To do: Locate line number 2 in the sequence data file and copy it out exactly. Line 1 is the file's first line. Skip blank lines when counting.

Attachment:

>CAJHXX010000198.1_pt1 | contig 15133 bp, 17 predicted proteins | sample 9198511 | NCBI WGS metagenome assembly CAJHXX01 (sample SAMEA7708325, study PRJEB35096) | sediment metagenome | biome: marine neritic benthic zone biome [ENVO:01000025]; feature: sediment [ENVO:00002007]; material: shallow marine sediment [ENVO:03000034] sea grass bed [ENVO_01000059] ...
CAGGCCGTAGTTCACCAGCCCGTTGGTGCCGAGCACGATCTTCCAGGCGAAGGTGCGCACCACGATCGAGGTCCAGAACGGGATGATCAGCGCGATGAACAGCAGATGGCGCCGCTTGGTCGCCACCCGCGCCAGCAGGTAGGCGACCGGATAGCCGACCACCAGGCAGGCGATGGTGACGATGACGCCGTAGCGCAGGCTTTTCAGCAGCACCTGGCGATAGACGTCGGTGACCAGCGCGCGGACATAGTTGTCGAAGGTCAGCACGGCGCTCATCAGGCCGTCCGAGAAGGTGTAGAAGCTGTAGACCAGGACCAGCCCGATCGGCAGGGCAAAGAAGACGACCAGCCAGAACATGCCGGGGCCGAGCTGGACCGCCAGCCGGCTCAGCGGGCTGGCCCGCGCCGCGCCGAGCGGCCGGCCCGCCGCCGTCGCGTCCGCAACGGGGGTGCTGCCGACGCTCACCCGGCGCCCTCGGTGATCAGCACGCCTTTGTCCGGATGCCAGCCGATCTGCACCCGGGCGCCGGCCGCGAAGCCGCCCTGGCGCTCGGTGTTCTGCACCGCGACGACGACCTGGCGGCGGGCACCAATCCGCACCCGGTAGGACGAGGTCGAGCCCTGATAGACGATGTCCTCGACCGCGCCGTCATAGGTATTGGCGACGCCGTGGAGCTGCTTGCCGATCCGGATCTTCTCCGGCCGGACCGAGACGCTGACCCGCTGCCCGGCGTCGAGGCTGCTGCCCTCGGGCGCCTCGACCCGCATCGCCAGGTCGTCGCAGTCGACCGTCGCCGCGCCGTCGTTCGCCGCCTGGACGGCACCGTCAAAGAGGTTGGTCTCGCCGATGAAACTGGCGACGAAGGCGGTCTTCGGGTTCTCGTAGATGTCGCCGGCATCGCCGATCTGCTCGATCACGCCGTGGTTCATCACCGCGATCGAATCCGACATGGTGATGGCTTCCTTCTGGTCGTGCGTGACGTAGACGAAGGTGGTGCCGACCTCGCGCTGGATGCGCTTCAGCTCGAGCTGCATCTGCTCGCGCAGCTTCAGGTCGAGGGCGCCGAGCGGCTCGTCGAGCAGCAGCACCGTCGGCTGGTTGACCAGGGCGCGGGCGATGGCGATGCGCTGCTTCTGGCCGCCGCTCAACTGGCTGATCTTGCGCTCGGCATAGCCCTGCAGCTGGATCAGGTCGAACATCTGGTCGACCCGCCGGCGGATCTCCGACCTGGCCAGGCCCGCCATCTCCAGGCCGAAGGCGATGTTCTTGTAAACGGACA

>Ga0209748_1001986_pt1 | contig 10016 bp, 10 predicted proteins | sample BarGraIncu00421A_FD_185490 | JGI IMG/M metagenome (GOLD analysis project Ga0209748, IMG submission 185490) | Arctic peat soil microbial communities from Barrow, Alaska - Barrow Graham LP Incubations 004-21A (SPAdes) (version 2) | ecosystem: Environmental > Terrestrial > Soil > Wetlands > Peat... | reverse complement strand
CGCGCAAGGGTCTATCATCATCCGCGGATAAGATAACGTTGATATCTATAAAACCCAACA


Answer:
CAGGCCGTAGTTCACCAGCCCGTTGGTGCCGAGCACGATCTTCCAGGCGAAGGTGCGCACCACGATCGAGGTCCAGAACGGGATGATCAGCGCGATGAACAGCAGATGGCGCCGCTTGGTCGCCACCCGCGCCAGCAGGTAGGCGACCGGATAGCCGACCACCAGGCAGGCGATGGTGACGATGACGCCGTAGCGCAGGCTTTTCAGCAGCACCTGGCGATAGACGTCGGTGACCAGCGCGCGGACATAGTTGTCGAAGGTCAGCACGGCGCTCATCAGGCCGTCCGAGAAGGTGTAGAAGCTGTAGACCAGGACCAGCCCGATCGGCAGGGCAAAGAAGACGACCAGCCAGAACATGCCGGGGCCGAGCTGGACCGCCAGCCGGCTCAGCGGGCTGGCCCGCGCCGCGCCGAGCGGCCGGCCCGCCGCCGTCGCGTCCGCAACGGGGGTGCTGCCGACGCTCACCCGGCGCCCTCGGTGATCAGCACGCCTTTGTCCGGATGCCAGCCGATCTGCACCCGGGCGCCGGCCGCGAAGCCGCCCTGGCGCTCGGTGTTCTGCACCGCGACGACGACCTGGCGGCGGGCACCAATCCGCACCCGGTAGGACGAGGTCGAGCCCTGATAGACGATGTCCTCGACCGCGCCGTCATAGGTATTGGCGACGCCGTGGAGCTGCTTGCCGATCCGGATCTTCTCCGGCCGGACCGAGACGCTGACCCGCTGCCCGGCGTCGAGGCTGCTGCCCTCGGGCGCCTCGACCCGCATCGCCAGGTCGTCGCAGTCGACCGTCGCCGCGCCGTCGTTCGCCGCCTGGACGGCACCGTCAAAGAGGTTGGTCTCGCCGATGAAACTGGCGACGAAGGCGGTCTTCGGGTTCTCGTAGATGTCGCCGGCATCGCCGATCTGCTCGATCACGCCGTGGTTCATCACCGCGATCGAATCCGACATGGTGATGGCTTCCTTCTGGTCGTGCGTGACGTAGACGAAGGTGGTGCCGACCTCGCGCTGGATGCGCTTCAGCTCGAGCTGCATCTGCTCGCGCAGCTTCAGGTCGAGGGCGCCGAGCGGCTCGTCGAGCAGCAGCACCGTCGGCTGGTTGACCAGGGCGCGGGCGATGGCGATGCGCTGCTTCTGGCCGCCGCTCAACTGGCTGATCTTGCGCTCGGCATAGCCCTGCAGCTGGATCAGGTCGAACATCTGGTCGACCCGCCGGCGGATCTCCGACCTGGCCAGGCCCGCCATCTCCAGGCCGAAGGCGATGTTCTTGTAAACGGACA